In this article, we report the mechanical properties of nanocrystalline boron carbide (n-B4C) with a homogenous distribution of nano-sized pores and amorphous carbon at grain boundaries (GBs). Unexpectedly, we found that the nanopores and weak interface phases are effective in enhancing the fracture toughness, plasticity and compression strength of the brittle ceramic simultaneously.
Pristine structure characterization
Nanocrystalline B4C powders containing slightly excessive carbon, namely 2–3 vol. % higher than that of stoichiometric, were sintered at a relatively lower temperature in order to obtain a fine-grained microstructure. The relative density of the bulk n-B4C is 92.8% of the theoretical value; assuming 2–3 vol. % free carbon, the porosity of the sintered sample is ~8–10%. The X-ray diffraction (XRD) pattern (Supplementary Fig. S1) indicates that the sample is highly crystallized B4C with rhombohedral structure (space group: R 166) and a detectable secondary phase cannot be seen as amorphous carbon is inaccessible by XRD. The typical scanning electron microscopy (SEM) image of the fractured surface of n-B4C reveals nearly equiaxed grains with sizes in the range of ~40 to 150 nm (Fig. 1a). Figure 1b shows the bright-field transmission electron microscopy (TEM) image of the sample, in which a high number densities of nanopores are distributed homogenously throughout the sample. The nanopores have an irregular shape with a size ranging from 20 to 70 nm (Fig. 1b) at GBs and GB triple junction points. The mean diameter is estimated to be ~32±7 nm, which is about half of the average grain size. High-resolution TEM (HRTEM) images show that there is a thin layer of amorphous carbon at most GBs and the internal surface of nanopores as shown in Fig. 1c and Supplementary Fig. S2. The fast Fourier transform pattern (the inset of Fig. 1c) further confirms the amorphous nature of the interface phase. In addition, clean GBs without detectable interface phases can also be observed by HRTEM (Fig. 1d).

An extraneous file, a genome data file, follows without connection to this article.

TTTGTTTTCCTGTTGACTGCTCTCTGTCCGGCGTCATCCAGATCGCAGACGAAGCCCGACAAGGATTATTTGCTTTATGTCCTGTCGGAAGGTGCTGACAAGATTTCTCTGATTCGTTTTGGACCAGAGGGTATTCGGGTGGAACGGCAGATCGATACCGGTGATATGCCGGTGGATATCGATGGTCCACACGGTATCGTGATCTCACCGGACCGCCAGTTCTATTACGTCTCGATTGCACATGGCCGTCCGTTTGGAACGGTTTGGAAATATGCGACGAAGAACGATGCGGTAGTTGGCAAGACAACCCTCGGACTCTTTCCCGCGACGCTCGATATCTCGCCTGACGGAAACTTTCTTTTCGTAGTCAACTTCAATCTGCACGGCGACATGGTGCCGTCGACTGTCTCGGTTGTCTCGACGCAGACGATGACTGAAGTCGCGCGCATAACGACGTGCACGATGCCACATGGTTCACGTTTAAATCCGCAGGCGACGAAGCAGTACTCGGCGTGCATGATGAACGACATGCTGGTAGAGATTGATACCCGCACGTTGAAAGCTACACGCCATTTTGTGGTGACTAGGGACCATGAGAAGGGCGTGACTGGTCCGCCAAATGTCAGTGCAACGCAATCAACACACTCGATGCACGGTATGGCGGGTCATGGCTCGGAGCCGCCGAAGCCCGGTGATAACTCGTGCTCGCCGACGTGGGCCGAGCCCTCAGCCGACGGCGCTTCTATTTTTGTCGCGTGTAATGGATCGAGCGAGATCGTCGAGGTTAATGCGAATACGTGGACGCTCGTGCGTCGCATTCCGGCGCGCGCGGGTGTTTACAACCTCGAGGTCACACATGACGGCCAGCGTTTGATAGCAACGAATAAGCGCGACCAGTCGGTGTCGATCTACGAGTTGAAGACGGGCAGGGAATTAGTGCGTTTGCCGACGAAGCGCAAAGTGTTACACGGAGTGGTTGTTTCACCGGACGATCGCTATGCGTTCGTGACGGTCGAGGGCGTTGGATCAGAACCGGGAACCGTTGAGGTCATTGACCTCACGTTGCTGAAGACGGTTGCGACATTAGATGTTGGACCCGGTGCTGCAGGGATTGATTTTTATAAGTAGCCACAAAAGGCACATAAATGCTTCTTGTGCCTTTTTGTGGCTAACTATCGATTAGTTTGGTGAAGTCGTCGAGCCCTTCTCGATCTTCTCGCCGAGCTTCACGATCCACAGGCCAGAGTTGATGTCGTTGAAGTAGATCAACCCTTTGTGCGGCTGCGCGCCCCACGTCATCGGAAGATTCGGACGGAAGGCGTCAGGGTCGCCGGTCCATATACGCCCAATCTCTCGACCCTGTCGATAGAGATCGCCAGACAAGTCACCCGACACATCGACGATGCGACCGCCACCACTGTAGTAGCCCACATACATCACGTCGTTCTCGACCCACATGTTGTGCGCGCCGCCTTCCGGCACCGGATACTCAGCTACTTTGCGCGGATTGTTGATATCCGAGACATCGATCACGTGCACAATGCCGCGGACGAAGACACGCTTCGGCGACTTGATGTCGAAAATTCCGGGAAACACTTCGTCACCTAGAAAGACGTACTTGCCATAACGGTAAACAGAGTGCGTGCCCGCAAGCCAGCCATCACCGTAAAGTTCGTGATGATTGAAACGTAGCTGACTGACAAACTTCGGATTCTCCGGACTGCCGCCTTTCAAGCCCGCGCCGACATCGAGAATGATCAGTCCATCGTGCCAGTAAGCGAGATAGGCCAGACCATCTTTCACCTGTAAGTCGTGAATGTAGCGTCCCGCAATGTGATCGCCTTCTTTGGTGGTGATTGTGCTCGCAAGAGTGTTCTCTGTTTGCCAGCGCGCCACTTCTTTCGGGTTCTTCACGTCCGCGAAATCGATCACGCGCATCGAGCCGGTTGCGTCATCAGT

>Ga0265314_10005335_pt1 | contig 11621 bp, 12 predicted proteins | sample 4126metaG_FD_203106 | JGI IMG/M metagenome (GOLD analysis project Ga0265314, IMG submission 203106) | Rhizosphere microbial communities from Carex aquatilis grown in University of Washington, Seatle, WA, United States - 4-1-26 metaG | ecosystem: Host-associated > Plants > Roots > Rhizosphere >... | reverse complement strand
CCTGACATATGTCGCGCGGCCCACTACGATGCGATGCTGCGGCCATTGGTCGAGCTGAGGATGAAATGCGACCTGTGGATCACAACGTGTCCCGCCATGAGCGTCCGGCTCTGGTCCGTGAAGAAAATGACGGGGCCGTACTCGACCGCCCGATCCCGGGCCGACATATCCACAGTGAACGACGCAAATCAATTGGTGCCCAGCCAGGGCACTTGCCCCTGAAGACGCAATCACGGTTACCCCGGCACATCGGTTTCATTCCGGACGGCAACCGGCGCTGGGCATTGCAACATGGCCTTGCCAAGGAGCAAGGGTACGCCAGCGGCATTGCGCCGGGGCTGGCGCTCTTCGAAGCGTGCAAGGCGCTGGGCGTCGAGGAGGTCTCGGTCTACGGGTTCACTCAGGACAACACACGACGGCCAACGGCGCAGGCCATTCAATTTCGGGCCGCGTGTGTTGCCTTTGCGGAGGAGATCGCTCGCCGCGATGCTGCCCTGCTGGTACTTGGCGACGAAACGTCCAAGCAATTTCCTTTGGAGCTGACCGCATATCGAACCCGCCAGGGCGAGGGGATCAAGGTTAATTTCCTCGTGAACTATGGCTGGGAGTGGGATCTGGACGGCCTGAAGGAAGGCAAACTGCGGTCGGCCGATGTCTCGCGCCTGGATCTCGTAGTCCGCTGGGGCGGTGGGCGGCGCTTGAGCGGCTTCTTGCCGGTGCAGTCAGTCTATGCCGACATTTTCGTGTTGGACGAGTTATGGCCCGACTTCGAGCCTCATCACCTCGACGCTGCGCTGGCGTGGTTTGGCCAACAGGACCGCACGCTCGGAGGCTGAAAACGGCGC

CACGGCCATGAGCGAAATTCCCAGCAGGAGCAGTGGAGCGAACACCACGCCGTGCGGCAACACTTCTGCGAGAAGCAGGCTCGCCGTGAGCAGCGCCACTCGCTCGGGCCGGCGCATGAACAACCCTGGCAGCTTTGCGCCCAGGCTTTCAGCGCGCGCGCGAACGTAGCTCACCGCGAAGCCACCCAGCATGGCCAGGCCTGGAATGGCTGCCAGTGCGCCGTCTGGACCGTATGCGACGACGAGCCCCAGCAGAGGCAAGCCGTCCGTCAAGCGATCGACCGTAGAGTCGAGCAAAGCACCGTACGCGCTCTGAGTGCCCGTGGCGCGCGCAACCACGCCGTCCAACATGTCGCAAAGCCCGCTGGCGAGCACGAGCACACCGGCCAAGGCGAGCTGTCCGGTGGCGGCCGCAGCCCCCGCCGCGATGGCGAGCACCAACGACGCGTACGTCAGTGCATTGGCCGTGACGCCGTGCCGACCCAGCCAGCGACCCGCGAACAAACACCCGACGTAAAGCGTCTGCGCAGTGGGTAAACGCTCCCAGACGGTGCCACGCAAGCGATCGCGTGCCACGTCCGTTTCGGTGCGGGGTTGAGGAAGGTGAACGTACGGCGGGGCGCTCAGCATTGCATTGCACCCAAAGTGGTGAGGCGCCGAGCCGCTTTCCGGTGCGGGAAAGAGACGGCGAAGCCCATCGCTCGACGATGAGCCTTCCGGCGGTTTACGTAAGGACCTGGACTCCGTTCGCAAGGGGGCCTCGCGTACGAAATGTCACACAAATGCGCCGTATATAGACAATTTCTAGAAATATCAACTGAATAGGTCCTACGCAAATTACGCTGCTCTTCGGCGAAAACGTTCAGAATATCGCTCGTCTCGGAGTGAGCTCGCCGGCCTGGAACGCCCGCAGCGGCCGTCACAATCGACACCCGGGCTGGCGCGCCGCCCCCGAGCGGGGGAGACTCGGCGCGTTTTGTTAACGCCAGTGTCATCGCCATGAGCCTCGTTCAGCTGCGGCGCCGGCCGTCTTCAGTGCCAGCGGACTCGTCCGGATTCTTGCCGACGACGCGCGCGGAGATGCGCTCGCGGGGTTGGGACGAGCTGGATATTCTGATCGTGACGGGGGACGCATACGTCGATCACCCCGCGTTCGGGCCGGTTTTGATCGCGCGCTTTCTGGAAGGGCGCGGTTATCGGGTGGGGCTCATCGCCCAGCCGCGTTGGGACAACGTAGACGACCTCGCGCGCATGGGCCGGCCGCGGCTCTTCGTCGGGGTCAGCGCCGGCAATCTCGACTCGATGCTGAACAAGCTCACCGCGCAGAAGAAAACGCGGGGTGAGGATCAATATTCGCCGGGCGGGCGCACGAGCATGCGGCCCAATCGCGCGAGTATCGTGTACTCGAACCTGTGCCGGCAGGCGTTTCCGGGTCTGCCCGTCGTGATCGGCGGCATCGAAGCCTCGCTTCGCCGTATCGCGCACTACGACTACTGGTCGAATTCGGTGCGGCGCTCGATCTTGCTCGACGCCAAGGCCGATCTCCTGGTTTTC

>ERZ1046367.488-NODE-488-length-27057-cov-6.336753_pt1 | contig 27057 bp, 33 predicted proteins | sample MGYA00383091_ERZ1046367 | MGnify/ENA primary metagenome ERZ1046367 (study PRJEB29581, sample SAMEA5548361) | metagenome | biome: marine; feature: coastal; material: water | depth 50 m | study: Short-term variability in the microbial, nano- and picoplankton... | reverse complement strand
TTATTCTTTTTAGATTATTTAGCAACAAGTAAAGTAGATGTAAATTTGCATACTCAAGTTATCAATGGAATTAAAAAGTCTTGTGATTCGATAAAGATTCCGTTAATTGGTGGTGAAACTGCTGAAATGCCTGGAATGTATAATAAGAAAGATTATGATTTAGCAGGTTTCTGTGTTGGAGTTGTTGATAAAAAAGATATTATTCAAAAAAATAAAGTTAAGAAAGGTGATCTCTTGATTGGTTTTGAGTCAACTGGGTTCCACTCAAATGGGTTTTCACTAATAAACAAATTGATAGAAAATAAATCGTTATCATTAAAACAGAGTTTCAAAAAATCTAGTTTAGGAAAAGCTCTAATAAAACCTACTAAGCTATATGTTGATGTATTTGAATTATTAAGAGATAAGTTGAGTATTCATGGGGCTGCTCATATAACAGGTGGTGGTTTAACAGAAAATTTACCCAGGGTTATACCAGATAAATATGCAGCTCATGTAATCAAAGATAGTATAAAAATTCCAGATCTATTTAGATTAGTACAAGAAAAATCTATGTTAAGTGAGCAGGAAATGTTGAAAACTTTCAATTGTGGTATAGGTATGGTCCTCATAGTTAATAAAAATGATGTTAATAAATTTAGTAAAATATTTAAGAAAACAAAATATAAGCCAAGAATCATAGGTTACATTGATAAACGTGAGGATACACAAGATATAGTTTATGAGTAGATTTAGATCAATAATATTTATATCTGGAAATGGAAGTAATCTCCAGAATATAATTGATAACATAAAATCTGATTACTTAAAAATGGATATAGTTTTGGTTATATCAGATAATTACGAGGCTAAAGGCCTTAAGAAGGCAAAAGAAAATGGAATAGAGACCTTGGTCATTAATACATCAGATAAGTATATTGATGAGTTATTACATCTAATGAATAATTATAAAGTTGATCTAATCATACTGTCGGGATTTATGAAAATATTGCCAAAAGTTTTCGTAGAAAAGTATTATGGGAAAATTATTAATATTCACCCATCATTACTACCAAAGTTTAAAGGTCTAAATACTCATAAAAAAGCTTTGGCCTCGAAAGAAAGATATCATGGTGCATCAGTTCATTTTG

Mechanical properties and Raman spectroscopy analysis